“A Chat With Roger W. Shuy”

Date: Nov 7, 2005, 7 PM Pacific (GMT -8)

Dr. Roger W. Shuy is the
world’s leading authority on forensic linguistics. He makes a passing reference to Psycholinguistics in the transcript of the chat: http://wordsmith.org/chat/forensic-linguistics.html

Dr. Shuy’s degrees are in English:
Ph.D.: Case Western Reserve University, 1962, English and Linguistics
M.A.: Kent State University, 1954, English
B.A.: Wheaton College (Illinois), 1952, English

He equates psycholinguistics to language learning. He appears to paint psycholinguistics as a subset of linguistics, separate to other areas like pragmatics and sociolinguistics.

He states that linguists are better than lawyers at analyzing language, and that forensic linguistics is more prominent in England and Australia than it is in the US. A short excerpt of the chat transcript is appended.

says Psycholinguistics
or psychology of language is the study of the psychological and neurobiological factors that enable humans to acquire, use, and understand language.

The Columbia Encyclopedia says psycholinguistics is the study of psychological states and mental activity associated with the use of language.

I would expect an expert in the field of Psycholinguistics to have academic credentials in the fields of Psychology and possibly Neurobiology.

I have little doubt about the meaning of Forensic Linguistics, and I can see that degrees in English would be desirable in the broad area of the study of the English language. On the other hand, Psycholinguistics appears to be highly specialized. Simple linguistics (semantics) tells us that the prefix psycho pertains to Psychology (or the mind).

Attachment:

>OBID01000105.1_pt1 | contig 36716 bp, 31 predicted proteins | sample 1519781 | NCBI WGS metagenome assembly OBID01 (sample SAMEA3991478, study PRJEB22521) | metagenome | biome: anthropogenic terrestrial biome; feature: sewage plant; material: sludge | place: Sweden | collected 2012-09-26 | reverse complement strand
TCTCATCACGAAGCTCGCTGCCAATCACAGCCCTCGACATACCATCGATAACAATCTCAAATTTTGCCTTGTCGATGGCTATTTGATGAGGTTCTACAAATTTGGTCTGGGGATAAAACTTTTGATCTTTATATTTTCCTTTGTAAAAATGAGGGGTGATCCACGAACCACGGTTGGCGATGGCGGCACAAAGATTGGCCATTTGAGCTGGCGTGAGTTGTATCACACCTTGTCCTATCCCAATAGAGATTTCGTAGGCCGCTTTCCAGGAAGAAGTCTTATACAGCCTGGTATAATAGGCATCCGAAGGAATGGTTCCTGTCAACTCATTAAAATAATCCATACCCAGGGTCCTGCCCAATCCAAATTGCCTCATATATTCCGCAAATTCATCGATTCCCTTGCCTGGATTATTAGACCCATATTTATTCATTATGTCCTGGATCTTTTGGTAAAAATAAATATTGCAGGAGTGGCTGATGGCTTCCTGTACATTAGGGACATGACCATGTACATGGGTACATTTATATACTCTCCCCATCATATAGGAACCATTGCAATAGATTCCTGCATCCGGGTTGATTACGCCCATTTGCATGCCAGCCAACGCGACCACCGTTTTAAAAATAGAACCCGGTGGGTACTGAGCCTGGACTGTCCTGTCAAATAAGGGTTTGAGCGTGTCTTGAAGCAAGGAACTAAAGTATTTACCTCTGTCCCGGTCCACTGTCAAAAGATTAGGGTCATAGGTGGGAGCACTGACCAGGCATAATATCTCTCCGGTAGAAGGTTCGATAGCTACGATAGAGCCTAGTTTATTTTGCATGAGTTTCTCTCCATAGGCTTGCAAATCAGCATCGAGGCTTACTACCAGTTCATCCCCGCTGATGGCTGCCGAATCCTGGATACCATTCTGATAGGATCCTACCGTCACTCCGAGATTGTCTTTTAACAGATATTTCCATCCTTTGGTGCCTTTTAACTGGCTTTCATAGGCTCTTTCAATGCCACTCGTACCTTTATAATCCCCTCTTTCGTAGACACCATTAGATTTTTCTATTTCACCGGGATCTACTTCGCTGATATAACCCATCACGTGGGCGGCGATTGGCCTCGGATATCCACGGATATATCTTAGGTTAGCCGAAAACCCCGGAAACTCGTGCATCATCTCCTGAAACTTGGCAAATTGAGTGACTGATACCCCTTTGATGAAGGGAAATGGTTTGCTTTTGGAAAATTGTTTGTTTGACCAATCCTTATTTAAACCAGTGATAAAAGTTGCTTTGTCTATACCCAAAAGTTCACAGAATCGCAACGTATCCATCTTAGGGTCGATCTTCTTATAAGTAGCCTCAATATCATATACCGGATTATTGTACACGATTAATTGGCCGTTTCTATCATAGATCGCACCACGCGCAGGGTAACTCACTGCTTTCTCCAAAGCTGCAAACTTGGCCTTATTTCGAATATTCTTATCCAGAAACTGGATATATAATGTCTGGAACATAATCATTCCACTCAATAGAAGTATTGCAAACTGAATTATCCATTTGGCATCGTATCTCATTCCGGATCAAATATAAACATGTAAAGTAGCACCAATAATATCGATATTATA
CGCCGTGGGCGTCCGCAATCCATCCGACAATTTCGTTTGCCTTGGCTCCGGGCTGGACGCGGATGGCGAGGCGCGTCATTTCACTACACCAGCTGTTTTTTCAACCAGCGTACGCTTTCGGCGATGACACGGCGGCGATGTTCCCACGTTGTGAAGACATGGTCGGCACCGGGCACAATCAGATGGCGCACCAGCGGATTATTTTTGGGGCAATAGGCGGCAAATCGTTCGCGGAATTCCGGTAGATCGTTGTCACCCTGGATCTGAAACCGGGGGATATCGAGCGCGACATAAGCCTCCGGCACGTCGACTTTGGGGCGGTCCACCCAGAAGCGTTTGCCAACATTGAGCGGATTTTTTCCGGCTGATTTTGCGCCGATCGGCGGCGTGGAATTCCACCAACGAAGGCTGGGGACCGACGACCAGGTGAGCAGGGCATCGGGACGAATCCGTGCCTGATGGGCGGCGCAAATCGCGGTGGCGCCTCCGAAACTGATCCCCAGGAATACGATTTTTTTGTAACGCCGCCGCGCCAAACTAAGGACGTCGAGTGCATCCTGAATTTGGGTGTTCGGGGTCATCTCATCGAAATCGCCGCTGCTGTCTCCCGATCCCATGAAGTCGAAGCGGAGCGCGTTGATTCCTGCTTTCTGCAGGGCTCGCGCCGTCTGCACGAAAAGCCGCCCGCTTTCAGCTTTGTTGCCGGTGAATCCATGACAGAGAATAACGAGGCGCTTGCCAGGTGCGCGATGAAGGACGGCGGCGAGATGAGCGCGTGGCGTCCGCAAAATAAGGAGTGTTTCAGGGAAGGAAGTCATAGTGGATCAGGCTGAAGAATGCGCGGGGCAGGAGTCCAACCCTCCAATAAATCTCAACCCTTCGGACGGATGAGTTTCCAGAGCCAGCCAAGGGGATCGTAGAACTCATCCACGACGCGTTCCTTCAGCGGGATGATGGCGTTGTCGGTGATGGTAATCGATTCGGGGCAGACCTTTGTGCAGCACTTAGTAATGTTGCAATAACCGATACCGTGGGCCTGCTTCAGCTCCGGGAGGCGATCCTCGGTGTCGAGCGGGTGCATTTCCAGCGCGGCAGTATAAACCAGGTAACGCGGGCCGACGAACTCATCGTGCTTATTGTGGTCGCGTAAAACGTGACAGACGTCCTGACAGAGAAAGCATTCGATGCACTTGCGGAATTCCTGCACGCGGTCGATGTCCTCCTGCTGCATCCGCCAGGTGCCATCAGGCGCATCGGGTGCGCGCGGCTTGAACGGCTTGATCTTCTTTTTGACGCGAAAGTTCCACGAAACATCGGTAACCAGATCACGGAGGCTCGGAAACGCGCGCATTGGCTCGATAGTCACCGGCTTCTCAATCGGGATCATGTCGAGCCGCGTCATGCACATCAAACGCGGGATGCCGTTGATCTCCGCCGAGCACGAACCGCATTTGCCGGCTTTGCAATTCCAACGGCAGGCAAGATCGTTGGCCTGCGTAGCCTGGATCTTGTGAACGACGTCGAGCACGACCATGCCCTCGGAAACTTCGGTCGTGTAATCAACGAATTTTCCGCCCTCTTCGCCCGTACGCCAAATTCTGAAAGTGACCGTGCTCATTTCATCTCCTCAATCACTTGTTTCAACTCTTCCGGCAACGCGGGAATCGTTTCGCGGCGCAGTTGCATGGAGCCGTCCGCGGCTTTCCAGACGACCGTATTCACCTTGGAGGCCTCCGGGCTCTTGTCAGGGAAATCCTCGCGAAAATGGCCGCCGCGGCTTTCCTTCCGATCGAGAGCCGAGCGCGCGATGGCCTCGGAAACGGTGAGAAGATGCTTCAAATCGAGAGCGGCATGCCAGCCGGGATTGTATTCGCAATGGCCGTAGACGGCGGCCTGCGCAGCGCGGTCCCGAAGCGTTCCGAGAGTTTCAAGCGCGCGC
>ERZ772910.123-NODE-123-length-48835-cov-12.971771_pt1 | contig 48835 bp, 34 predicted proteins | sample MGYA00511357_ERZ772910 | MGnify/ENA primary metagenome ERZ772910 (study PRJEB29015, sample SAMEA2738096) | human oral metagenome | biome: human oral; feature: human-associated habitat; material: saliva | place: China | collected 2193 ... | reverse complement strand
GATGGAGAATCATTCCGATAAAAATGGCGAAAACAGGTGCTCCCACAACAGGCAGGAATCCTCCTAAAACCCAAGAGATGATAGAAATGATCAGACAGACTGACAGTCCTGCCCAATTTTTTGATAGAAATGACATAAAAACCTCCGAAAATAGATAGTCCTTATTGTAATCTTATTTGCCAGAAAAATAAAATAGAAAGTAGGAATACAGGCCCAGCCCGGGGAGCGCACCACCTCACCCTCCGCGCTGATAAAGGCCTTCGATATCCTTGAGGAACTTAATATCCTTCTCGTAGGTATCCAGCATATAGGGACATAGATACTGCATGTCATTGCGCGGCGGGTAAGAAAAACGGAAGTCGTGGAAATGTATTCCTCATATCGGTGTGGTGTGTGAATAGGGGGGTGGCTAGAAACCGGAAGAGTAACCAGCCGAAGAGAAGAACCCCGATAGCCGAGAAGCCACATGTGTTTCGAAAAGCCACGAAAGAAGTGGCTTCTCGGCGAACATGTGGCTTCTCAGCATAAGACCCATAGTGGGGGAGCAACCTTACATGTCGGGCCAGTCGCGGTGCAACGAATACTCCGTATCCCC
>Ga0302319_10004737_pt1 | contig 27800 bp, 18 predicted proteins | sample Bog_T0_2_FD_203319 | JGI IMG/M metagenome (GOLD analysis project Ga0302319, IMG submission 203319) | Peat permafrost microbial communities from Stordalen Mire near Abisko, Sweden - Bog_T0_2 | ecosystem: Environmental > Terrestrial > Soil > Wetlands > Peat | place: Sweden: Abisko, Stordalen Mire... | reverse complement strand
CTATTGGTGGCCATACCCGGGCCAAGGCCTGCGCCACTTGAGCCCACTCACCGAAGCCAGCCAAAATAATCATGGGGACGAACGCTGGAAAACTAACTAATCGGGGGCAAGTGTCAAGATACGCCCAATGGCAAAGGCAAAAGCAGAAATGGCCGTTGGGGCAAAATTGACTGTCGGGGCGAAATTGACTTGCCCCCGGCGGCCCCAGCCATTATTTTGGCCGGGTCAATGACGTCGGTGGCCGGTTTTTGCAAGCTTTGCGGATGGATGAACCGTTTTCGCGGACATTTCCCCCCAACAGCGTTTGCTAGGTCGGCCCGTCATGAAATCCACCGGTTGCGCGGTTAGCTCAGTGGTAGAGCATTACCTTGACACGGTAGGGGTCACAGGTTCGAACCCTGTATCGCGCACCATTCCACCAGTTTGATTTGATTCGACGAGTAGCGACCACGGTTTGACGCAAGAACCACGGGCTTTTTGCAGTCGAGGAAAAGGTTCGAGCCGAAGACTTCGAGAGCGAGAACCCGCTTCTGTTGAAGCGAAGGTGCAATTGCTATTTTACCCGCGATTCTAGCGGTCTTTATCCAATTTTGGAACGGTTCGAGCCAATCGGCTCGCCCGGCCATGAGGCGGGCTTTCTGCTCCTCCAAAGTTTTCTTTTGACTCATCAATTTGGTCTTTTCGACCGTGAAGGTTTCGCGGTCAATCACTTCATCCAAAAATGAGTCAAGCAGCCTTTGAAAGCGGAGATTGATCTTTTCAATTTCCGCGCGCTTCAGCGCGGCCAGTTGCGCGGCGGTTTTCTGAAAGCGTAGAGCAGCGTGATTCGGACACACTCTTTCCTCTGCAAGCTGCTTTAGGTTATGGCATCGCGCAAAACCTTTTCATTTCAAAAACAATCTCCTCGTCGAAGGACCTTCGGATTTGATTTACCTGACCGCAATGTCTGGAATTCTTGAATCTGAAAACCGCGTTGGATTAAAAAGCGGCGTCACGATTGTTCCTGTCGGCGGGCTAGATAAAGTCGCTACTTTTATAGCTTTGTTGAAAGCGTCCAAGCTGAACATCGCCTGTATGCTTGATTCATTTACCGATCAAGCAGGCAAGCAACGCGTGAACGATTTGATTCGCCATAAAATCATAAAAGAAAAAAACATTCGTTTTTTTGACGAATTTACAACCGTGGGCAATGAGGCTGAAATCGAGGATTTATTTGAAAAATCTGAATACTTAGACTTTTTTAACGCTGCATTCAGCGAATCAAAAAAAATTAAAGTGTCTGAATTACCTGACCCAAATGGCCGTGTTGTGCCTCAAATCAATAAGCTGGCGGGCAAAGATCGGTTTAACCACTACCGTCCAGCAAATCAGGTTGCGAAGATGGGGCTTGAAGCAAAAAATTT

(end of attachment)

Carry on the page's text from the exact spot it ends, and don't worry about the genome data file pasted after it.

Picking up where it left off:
I am going to keep looking to see if I can find an expert in Psycholinguistics.

Tony Shaw - PasadenaCan you help us distinguish between linguistics and semantics?Roger W. ShuyGood question, Tony. Linguistics is the scientific study of language at
all levels: the sound system (phonetics and phonology), the way words
are formed (morphology), the way sentences are formed (syntax), the way
sentences go together to make larger units (discourse analysis), the
dictionary meaning of words (semantics), the way meaning is conveyed in
other ways (pragmatics), the relationship of language to society and
culture (sociolinguistics), language learning (psycholinguistics) and
the history of language changes. Semantics is an important part of
linguistics, but only one part.Roger W. ShuyWeezy, good lawyers use language very effectively. If they’re smart,
they’ll size up a jury first in voir dire and then watch their reactions
during the trial. However good they are with language though, they can’t
analyze it the way linguists do.weezy — central PA USAI would agree with that — but can lawyers learn to be better at
analyzing language?Oliver Butterfield - KelownaI haven’t studied this, but my guess is that Canadian courts would not
permit a forensic linguist to testify as an expert. Judges here (and I
believe in England) like to think that they themselves are the experts
in the English language. ..

Roger W. ShuyOliver, forensic linguistics is more prominent in England and Australia
than it is in the US.